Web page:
Thank you so much for your thoughtful comment.
    I appreciate your insights and views.

    We should be thankful for these opportunities to discuss the value of cultural heritage and art to human kind. For it reveals a part of human nature that I describe as an ‘obsession to posses art’. We simply cannot live without art.

    I do believe the sculptures of the Acropolis should be returned because it is the right thing to do. I also believe that in exchange for doing the right thing – source countries could do more to create international exchanges of never before seen artifacts outside of their country.

    I would expect that we could collaborate on a grander scale to share, educate, appreciate and protect cultural heritage. It always starts with a thoughtful conversation.

    Thank you.

  3. I agree that every case of removed antiquity is different and unique.

    I feel that I need to reply to some of “The Heritage Trust” arguments and express my humble opinion.

    1. The term “Elgin Marbles” has been replaced by the term “Parthenon Marbles” since the early 80s. Even in the British Museum’s statements. The fact that the British Prime Minister refers to them in 2013 as “Elgin Marbles” shows the lack of education in the matter (especially for people that can make a difference).

    2. The Parthenon Marbles are not “objects”. We are not talking about a piece of Jewellery or a piece of pottery discovered by accident. Everybody understands that we are talking about 50% of the surviving decorative elements of a unique monument, methodically removed over a period of years. Structural elements of the Temple were destroyed to accommodate this. The process was not overseen by qualified archaeologists but by an artist with the help of ship carpenters. Setting aside the arguments, intentions and motives of Lorg Elgin this act SHOULD NEVER TAKE PLACE 200 years ago and would NEVER be allowed in our days.

    3. The Parthenon Marbles will one day return to Greece. They will return to Athens. They can’t be restored on their original place (you see Elgin’s carpenters used saws to cut the 30-40cm of the metopes’ face out of the structural elements of the temple) but they will be positioned next to the other half of the remaining collection at the top level of the new Acropolis Museum. On the Parthenon Gallery, a hall of the same size as the Parthenon, of the same orientation and surrounded by glass to let the same light that the Parthenon Marbles haven’t been subjected for over 200 years. There is only ONE Museum in the world where you can have this experience. Provide the option to anyone in the world as to where they would like to travel and admire the Parthenon Marbles and I’m sure they will choose Athens.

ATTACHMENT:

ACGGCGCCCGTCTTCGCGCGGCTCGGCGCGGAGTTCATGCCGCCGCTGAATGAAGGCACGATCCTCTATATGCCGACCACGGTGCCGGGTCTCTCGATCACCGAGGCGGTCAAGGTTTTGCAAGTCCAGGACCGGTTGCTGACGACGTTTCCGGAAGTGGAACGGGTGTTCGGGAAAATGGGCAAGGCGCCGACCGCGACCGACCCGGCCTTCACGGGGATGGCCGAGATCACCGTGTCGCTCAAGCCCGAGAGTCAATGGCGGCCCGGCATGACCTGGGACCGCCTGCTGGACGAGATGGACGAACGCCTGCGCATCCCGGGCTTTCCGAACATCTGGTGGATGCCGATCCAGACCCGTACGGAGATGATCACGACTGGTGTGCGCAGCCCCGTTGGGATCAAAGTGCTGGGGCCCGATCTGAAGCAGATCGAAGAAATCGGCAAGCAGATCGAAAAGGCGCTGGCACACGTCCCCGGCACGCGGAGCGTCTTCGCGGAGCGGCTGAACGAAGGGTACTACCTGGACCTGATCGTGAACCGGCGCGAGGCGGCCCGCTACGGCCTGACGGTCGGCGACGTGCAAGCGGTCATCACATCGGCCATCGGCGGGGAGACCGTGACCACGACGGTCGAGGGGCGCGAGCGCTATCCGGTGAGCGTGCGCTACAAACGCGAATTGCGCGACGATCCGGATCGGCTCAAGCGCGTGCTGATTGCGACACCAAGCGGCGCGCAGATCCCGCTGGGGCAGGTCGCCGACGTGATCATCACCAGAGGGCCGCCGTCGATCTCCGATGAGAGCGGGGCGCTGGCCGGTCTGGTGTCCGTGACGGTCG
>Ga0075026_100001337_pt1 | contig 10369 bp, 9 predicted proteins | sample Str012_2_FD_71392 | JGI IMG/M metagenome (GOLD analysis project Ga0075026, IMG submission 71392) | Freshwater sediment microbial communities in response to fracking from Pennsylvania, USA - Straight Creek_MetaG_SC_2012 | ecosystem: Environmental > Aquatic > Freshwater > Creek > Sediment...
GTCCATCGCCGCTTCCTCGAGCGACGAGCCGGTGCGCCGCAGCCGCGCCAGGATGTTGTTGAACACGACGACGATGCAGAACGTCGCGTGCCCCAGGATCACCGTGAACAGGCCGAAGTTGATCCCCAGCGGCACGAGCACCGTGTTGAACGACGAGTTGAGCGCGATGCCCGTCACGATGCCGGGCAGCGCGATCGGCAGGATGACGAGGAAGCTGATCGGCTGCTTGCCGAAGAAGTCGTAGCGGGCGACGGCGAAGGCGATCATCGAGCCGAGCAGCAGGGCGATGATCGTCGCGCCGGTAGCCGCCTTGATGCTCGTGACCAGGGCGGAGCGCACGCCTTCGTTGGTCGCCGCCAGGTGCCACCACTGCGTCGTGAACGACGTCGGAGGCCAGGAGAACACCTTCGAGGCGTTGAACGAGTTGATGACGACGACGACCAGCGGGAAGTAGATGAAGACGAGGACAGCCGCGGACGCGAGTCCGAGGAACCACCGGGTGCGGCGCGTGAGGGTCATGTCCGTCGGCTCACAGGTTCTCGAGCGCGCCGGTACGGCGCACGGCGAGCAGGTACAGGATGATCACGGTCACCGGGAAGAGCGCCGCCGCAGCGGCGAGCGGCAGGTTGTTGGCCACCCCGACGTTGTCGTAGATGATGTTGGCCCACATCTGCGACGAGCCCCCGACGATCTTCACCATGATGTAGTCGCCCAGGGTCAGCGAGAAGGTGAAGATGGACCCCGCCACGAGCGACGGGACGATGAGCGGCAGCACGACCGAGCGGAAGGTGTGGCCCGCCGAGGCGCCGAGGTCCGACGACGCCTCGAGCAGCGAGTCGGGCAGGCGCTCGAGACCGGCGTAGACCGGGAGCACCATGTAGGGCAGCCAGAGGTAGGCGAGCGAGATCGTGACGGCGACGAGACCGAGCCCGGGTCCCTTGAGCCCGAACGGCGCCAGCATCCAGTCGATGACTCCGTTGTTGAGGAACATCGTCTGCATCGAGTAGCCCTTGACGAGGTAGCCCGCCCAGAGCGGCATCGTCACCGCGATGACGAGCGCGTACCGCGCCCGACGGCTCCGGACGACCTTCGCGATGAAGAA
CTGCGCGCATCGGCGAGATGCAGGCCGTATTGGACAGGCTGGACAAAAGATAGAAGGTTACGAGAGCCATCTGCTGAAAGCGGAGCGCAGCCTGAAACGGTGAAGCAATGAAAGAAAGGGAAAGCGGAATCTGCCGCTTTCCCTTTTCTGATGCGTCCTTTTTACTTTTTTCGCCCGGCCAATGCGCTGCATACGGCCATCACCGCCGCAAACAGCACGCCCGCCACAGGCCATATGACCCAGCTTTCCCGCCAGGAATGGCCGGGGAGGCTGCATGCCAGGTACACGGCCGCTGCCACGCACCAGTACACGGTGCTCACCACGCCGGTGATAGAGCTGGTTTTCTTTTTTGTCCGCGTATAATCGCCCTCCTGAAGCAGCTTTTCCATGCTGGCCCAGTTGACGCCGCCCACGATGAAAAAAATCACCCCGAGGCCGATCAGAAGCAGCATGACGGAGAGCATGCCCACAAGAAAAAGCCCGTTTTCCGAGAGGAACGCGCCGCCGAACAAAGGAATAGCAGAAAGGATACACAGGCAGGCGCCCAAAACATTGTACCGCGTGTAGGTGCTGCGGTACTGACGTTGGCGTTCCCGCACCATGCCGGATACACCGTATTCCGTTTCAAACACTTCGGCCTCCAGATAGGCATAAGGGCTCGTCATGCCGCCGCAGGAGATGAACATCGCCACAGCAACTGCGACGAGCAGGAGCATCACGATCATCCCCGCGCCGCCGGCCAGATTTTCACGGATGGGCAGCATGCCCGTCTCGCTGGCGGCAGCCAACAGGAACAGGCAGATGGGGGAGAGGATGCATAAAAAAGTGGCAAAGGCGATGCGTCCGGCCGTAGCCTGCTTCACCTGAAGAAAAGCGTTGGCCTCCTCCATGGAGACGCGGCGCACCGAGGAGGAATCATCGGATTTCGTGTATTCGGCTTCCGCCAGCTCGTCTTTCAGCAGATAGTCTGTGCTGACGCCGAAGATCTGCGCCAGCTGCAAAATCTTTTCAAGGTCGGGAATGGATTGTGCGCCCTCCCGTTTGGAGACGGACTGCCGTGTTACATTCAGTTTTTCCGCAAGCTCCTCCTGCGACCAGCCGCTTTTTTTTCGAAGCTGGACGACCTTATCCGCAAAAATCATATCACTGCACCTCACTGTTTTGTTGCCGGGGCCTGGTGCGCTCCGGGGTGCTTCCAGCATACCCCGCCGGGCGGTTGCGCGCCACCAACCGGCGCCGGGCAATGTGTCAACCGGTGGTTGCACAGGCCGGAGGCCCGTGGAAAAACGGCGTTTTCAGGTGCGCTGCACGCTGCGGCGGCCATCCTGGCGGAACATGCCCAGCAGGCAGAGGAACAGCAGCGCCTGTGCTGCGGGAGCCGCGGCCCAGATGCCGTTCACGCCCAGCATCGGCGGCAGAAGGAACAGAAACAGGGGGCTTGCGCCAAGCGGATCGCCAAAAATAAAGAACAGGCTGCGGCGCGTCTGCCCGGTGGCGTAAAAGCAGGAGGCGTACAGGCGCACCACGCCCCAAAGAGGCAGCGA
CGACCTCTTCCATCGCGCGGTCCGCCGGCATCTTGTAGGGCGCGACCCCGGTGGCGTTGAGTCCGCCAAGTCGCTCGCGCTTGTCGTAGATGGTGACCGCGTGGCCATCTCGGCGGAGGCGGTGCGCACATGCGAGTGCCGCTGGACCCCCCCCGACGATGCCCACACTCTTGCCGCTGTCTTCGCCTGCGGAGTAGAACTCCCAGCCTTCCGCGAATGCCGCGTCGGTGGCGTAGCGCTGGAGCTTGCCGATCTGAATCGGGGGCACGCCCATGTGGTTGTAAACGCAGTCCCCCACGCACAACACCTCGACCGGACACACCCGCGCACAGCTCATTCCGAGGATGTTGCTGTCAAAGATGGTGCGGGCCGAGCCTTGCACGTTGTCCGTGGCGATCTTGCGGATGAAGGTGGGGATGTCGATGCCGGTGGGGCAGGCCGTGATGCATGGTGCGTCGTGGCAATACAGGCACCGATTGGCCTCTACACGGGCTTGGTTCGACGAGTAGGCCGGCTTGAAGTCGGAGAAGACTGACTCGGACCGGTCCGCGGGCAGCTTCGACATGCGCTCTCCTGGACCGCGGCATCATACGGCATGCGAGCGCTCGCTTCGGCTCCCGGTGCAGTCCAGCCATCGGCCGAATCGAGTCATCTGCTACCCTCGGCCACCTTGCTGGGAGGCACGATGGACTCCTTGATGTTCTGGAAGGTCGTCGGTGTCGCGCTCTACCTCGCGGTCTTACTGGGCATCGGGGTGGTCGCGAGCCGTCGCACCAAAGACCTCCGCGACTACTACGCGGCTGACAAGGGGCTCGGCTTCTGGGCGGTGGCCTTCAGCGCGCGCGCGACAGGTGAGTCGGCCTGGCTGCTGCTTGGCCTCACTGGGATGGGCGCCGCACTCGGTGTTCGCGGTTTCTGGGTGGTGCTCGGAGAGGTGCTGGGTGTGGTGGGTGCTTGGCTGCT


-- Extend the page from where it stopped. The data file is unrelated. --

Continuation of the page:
4. The argument as to where the Parthenon Marbles will attract more visitors is irrelevant. 5.000.000 visitors have been in the new Acropolis Museum since 2009. And if we need to use numbers we should try to establish how many generations of Greeks over the last 200 years missed out on the opportunity to admire the creations of their ancestors. Do you think that this injustice should continue for more generations?

    Thank you for your time and for the opportunity for this discussion.

  4. “I would expect that we could collaborate on a grander scale to share, educate, appreciate and protect cultural heritage. It always starts with a thoughtful conversation.”

    Indeed, please feel free to reblog any of our features that might interest you (please see our guidelines on reblogging here – ).

    Dear Mr Tritaris

    Thank you for your comments (as well as the link to the University of Sydney’s International Colloquy, “Parthenon An Icon of Global Citizenship” which we have read with interest.

    If we may make one or two points however: Firstly, the fact remains that objects in the British Museum cannot be repatriated to their country of origin, or indeed disposed of in anyway, without a change in English law. This is to ensure that objects in the Museum are not ‘sold off’ or in some other way disposed of and are kept safe for the global community. The term ‘object’ by the way is not in anyway intended to be derogatory but is a term currently used for *any* object held at the British Museum and includes such things as paintings and sculpture. Please see the British Museum link here –

    The controversy over repatriation will no doubt continue but it is our firmly held belief that, for the foreseeable future at least, they should remain at the British Museum where they can be seen by more people, from more countries, than if they were in Athens. We might add however that for the sake of balance we featured on our pages last year the moving video by Ares Kalogeropoulos entitled I AM GREEK AND I WANT TO GO HOME. The video is here – We are also quite happy to publish any comments you might like to make on that feature on any other feature on the issue.